I then sewed different-sized black beads to the center of each flower and tacked each flower onto the pillow. I love the way the pillow looks on our guest bed. It matches perfectly, although I didn't originally intend for it to. It just sort of worked out that way. I love it when that happens!

Friday, October 8, 2010

Miscarriage Awareness Month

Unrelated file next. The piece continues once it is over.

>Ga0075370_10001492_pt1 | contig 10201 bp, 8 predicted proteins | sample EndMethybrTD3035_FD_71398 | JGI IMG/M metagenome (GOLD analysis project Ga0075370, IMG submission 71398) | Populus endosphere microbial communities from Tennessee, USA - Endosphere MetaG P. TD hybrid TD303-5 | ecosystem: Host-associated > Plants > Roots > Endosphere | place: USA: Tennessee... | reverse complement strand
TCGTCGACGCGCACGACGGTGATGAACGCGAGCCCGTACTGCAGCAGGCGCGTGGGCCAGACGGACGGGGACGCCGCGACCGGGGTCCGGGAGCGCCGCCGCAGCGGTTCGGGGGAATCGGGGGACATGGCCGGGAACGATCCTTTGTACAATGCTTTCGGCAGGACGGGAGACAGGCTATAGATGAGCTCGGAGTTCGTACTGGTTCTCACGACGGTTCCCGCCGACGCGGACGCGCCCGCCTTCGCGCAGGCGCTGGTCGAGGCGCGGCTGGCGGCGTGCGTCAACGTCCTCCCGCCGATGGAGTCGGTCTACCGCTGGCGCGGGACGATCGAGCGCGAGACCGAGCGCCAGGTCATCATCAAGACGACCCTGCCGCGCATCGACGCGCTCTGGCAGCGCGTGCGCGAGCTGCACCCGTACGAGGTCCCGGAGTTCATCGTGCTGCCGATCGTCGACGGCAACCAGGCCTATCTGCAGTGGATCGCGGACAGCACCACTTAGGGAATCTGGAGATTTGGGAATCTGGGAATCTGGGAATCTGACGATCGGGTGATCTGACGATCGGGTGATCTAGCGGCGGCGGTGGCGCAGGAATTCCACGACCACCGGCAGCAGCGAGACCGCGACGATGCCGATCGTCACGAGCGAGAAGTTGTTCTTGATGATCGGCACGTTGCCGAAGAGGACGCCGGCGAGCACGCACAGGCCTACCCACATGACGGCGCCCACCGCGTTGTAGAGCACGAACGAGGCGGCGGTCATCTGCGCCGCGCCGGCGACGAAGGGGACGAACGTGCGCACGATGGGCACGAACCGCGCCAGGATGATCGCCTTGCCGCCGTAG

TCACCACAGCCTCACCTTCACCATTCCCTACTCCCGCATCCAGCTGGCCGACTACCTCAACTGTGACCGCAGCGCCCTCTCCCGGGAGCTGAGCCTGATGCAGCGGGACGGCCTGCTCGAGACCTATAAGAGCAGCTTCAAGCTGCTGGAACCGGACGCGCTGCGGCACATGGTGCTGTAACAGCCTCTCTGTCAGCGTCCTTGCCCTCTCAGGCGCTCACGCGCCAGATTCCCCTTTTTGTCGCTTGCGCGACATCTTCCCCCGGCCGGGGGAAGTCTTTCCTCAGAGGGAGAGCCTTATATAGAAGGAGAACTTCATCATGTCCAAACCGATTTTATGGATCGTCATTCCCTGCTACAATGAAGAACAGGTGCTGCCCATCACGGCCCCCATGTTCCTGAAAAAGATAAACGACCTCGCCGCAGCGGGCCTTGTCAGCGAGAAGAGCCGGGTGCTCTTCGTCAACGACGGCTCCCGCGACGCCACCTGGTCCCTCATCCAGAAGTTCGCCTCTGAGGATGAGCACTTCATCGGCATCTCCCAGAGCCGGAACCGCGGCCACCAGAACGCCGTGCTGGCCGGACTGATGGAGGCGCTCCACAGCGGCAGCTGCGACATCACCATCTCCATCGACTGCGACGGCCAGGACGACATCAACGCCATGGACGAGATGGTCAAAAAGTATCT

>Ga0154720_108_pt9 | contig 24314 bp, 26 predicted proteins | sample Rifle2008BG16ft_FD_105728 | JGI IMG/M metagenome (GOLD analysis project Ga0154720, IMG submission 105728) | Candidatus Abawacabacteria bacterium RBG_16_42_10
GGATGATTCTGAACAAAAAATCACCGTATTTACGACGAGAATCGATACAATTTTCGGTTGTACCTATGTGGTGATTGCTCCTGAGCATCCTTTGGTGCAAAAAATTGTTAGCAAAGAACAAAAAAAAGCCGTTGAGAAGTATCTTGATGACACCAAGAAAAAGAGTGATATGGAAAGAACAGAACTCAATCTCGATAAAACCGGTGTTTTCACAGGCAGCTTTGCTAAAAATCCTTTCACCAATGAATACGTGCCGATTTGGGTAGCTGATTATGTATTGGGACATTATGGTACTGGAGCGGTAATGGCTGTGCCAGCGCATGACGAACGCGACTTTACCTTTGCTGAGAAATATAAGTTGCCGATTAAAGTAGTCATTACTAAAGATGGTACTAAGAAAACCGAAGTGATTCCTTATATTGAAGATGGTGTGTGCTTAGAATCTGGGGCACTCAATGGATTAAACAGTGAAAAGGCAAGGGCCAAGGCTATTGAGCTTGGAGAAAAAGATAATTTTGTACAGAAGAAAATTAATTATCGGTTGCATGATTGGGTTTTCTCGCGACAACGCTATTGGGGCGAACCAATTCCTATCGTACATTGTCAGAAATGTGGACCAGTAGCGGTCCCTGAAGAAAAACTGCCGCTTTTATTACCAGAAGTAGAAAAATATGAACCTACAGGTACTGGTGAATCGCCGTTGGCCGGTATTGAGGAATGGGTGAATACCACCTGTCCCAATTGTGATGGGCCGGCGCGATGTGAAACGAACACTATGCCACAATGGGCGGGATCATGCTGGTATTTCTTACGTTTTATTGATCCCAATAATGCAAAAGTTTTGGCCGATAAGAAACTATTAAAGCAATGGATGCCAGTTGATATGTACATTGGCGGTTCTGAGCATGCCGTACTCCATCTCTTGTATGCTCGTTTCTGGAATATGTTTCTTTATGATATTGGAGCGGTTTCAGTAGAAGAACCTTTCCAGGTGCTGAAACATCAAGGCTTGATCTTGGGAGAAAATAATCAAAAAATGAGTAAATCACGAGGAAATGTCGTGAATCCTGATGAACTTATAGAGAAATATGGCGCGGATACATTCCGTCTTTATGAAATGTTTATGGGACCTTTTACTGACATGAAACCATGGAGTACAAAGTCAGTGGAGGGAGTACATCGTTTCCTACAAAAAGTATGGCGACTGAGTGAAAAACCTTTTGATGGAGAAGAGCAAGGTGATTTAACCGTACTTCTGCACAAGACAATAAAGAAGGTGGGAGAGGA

Unless you live under a rock, you're probably aware that it's Breast Cancer Awareness month. Those little pink ribbons are everywhere, so I'm not sure how anyone could miss it. My mom is currently undergoing treatments for breast cancer, so I am immensely thankful for all the awareness and support that is going on right now. A few weekends ago my family (including my mom) and I participated in the Susan G. Komen Race for the Cure. It was a truly awesome experience, one I'll never, ever forget. We all said that we hoped to participate again next year. I hope that it turns into an annual tradition for us. All that being said, I read today that October is also Miscarriage Awareness Month, and October 15 is Pregnancy and Infant Loss Remembrance Day. I never knew there was such a thing. Miscarriage isn't something that's openly discussed, at least not in my experience. For many women, there's a lot of shame regarding miscarriage. It's also a very painful subject. And it's a subject that only a limited number of people understand. I was so glad to find out that there's a group of women trying to raise awareness for miscarriage and infant loss, no matter how small that amount of awareness is right now. Breast Cancer Awareness is huge now, but at its inception it was small and relatively unknown. I hope that one day Miscarriage Awareness will be just as widely known. I'm not at all comparing miscarriage and breast cancer. They are both traumatic and terrible in their own ways, but they're different. I would never compare my miscarriages to what my mom is going through with breast cancer. Never. But every woman who has experienced or will one day experience a miscarriage (or multiple miscarriages) needs other people to be aware of how often miscarriage occurs, that it's an excruciatingly painful experience, that it needs to be dealt with as sensitively and lovingly as any other loss, and that she is a mom, too. For more information visit The Pregnancy and Infant Loss Remembrance Day website, and spread the word.